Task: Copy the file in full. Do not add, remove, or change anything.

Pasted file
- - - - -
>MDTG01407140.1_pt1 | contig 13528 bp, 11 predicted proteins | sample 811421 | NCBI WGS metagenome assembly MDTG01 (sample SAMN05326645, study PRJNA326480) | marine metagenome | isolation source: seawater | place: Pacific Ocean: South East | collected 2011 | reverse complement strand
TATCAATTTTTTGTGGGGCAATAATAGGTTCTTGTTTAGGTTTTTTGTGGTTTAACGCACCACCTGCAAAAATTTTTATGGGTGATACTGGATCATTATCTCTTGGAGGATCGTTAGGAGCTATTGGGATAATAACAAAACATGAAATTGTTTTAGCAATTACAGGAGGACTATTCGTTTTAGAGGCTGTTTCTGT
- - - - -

>MDTG01407140.1_pt1 | contig 13528 bp, 11 predicted proteins | sample 811421 | NCBI WGS metagenome assembly MDTG01 (sample SAMN05326645, study PRJNA326480) | marine metagenome | isolation source: seawater | place: Pacific Ocean: South East | collected 2011 | reverse complement strand
TATCAATTTTTTGTGGGGCAATAATAGGTTCTTGTTTAGGTTTTTTGTGGTTTAACGCACCACCTGCAAAAATTTTTATGGGTGATACTGGATCATTATCTCTTGGAGGATCGTTAGGAGCTATTGGGATAATAACAAAACATGAAATTGTTTTAGCAATTACAGGAGGACTATTCGTTTTAGAGGCTGTTTCTGT